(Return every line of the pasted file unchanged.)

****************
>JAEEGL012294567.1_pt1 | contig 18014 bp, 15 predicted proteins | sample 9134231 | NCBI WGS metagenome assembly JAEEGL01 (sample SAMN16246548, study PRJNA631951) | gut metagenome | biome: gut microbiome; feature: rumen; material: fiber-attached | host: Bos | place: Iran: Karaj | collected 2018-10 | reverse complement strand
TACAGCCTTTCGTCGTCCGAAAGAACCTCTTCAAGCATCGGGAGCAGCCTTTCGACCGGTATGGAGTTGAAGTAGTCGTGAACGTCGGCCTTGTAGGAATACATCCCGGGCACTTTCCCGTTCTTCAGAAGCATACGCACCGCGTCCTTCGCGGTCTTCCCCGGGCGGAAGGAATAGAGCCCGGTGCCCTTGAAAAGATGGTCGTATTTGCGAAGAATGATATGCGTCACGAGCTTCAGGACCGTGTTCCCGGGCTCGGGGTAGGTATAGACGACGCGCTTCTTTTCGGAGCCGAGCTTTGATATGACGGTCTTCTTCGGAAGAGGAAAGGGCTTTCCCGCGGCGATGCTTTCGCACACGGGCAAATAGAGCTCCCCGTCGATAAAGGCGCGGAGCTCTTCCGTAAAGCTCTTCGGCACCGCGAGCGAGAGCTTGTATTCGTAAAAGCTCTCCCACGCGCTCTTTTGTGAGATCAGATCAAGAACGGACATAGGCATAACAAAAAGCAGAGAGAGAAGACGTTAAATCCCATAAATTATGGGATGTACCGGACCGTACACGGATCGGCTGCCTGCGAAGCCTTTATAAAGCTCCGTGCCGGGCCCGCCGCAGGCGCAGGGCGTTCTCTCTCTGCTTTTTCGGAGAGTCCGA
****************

>JAEEGL012294567.1_pt1 | contig 18014 bp, 15 predicted proteins | sample 9134231 | NCBI WGS metagenome assembly JAEEGL01 (sample SAMN16246548, study PRJNA631951) | gut metagenome | biome: gut microbiome; feature: rumen; material: fiber-attached | host: Bos | place: Iran: Karaj | collected 2018-10 | reverse complement strand
TACAGCCTTTCGTCGTCCGAAAGAACCTCTTCAAGCATCGGGAGCAGCCTTTCGACCGGTATGGAGTTGAAGTAGTCGTGAACGTCGGCCTTGTAGGAATACATCCCGGGCACTTTCCCGTTCTTCAGAAGCATACGCACCGCGTCCTTCGCGGTCTTCCCCGGGCGGAAGGAATAGAGCCCGGTGCCCTTGAAAAGATGGTCGTATTTGCGAAGAATGATATGCGTCACGAGCTTCAGGACCGTGTTCCCGGGCTCGGGGTAGGTATAGACGACGCGCTTCTTTTCGGAGCCGAGCTTTGATATGACGGTCTTCTTCGGAAGAGGAAAGGGCTTTCCCGCGGCGATGCTTTCGCACACGGGCAAATAGAGCTCCCCGTCGATAAAGGCGCGGAGCTCTTCCGTAAAGCTCTTCGGCACCGCGAGCGAGAGCTTGTATTCGTAAAAGCTCTCCCACGCGCTCTTTTGTGAGATCAGATCAAGAACGGACATAGGCATAACAAAAAGCAGAGAGAGAAGACGTTAAATCCCATAAATTATGGGATGTACCGGACCGTACACGGATCGGCTGCCTGCGAAGCCTTTATAAAGCTCCGTGCCGGGCCCGCCGCAGGCGCAGGGCGTTCTCTCTCTGCTTTTTCGGAGAGTCCGA